Have you ever felt slightly uncomfortable at a party where you didn’t know very many of the other guests?
Have you ever told someone “Oh, I’d hate to impose,” then stayed for dinner but felt like you’d done something wrong?
Put your fears and self-doubts to rest: you are a better and a kinder visitor than Hans Christian Andersen ever was, and Charles Dickens would almost certainly never have immortalized you as a greasy ginger snake in a work of classic literature.
They met at a party in 1847 and got along pleasantly enough. Charles complimented Andersen’s work and Andersen did the same. Afterwards they struck up on occasional correspondence and things rather trundled along nicely in the world of literary English-Scandinavian relations.
A cordial correspondence developed between the two and Andersen returned to England for a fortnight as Dickens’s guest at Gad’s Hill in the summer of 1857. Before his arrival, Andersen had written to Dickens, promising: “I shall not inconvenience you too much.”
Sometimes we have friends who, when we say to them, Let’s really get together sometime soon, it’s been much too long, we truly mean it. Sometimes we have let time slip away and have failed to set a date to renew a friendship that truly means a great deal to us.
Sometimes, we have friends with whom Let’s get together soon, you really ought to come by sometime is a polite way of saying I wish you no particular ill; these are the words we say to one another when we meet, but they are words without meaning and without promise.
The Danish man of letters, a tall, gaunt and rather ungainly character stayed for five weeks.
Dickens dropped polite hints that he should leave. After he finally left, Dickens wrote on the mirror in the guestroom: “Hans Andersen slept in this room for five weeks – which seemed to the family AGES!”
Dealer David Brass, who is bringing the volume to the fair, said: “To Andersen, the visit was a timeless Elysium, a holiday, a fairytale come true.”
To the Dickens family it was eternal torment. Dickens’s daughter, Kate, would later recall that Andersen “was a bony bore, and stayed on and on”.
He was, she added, “a social blockhead. Andersen never quite understood why Dickens ceased to answer any of his letters”.
Do you live in fear of being the kind of person who invites a social blockhead to your house and cannot get rid of them for five weeks? Or do you live in fear of being the kind of person who accepts an invitation that was not sincerely meant and overstaying your welcome without ever realizing you have made yourself ridiculous? I fear the latter much more; I cannot imagine staying more than twice as long as promised in someone else’s house. How many guest towels he must have gone through. How much of the jars of marmalade that Cook had set aside specially for Mrs. Dickens, who loved a bit of marmalade at Christmastime, must he have gone through during his sad-eyed breakfasts. It must have been like having Eeyore as a houseguest.
Charles Dickens Writes To Hans Christian Andersen
you’ll have to come and see us if you’re ever in town
do you mean it
do you really mean it
you can’t possibly mean it
not for a sad-eyed friendless old wandering willow like me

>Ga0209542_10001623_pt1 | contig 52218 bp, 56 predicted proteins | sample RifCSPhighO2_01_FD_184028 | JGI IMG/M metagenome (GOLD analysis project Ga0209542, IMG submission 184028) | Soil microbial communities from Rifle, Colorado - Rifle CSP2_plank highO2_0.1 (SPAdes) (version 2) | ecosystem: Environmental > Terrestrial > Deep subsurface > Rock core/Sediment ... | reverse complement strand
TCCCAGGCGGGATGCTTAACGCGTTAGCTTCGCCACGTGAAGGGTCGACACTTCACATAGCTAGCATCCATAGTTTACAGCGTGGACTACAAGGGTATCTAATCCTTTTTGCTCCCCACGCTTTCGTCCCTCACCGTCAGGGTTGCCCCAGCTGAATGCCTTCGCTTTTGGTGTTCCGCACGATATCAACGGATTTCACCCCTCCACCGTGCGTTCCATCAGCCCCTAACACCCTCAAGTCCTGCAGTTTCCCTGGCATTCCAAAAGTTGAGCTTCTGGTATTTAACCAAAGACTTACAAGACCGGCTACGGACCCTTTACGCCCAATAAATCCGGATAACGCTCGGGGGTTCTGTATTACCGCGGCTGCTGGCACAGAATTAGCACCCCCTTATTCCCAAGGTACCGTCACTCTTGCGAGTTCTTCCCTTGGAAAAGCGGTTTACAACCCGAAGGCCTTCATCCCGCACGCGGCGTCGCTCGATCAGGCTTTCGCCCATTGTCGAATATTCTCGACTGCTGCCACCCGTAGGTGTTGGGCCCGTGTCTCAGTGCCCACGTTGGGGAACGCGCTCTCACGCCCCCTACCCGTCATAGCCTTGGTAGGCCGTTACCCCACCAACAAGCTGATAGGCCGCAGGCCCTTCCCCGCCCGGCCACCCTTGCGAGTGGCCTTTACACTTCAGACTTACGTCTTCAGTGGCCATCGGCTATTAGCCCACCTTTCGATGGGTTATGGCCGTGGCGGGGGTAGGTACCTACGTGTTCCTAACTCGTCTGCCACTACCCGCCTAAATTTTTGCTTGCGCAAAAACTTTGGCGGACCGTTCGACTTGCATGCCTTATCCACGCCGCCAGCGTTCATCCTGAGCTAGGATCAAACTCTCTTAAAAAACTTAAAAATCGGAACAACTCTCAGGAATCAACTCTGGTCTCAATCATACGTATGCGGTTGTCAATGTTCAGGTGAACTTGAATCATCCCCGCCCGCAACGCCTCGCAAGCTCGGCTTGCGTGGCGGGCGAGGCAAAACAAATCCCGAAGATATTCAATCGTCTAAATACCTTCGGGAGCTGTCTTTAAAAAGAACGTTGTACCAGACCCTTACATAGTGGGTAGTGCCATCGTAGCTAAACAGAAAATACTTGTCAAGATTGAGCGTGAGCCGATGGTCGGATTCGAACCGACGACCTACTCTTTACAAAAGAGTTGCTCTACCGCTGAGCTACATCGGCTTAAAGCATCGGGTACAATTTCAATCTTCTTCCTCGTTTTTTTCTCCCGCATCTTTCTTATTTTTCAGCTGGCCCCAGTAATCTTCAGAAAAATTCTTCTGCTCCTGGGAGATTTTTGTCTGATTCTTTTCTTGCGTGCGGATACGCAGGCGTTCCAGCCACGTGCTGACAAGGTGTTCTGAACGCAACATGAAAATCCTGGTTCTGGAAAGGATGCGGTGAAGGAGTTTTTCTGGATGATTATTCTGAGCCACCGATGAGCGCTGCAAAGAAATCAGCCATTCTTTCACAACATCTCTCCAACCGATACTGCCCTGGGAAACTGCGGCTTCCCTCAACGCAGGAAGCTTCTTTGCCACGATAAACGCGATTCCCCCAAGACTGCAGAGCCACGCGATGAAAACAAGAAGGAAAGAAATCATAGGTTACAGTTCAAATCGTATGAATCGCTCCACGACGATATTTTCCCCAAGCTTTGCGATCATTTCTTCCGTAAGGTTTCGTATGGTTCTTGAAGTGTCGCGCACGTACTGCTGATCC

of course, stop by anytime
I’LL BE THERE TOMORROW
well don’t put yourself out
when my best friend asks me to share his bed
nothing in the world will keep me from flying to his side
well i wouldn’t say i’m —
it will be nice to see you again
what pajamas do you wear
send me a drawing of your pajamas so i can be sure to get a pair to match
i don’t —
what am i saying
of course we’ll go pajama shopping together
Hans Settles In
are you awake
what time is it
i don’t know
i can’t sleep
try to get some sleep
what if a duck was sad
i don’t know
what if a pine tree were lonely
i’m sure pine trees have lots of other pine tree friends
what if this one didn’t
what if all the other pine trees were cruel to him and then he was chopped down and made into firewood
or the cross that Christ was murdered on
i don’t think they made crosses out of pine trees
what if a serving-ladle fell in love with a snuff-box but they could never touch each other
do you think
that maybe this could wait
yes of course
how rude of me
it’s all right
i’ll come in and get in bed with you and Mrs. Dickens and that way i can ask you in person once you’re properly awake
please don’t do that
oh i don’t mind
The Dickens Family Plays The Waiting Game
Hans, it’s Charles
are you going to come out of your room today, do you think?
the maids would like very much to tidy it
the candles are sad
in this room
they look so sad
is that why you haven’t come out?
they seem so lonely, Charles
i’m sure they’re not lonely
you’re just saying that because they’re so brave
the candles need me, Charles
can i at least send the maids in to clean the room
while you stay with the candles
Wherein Hints Are Dropped
Hans, I’ve left a train schedule on your bed
it’s so you can see when all the trains are leaving
oh how fascinating
I thought it might be useful
I’ve always thought trains seemed very sad
yes, they probably are
what are you doing this afternoon
well I was going to go into town and see my a–
let’s go look at the trains
and talk to them
and pet their heaving metal bellies
and comfort their chained spirits
oh i’d just love to, Hans
but i’m on a deadline
i’m going to go smoke on the roof for three days then
and i’m taking all the towels with me
i’m so glad we’re best friends and you just understand what i need
Mallory is an Editor of The Toast.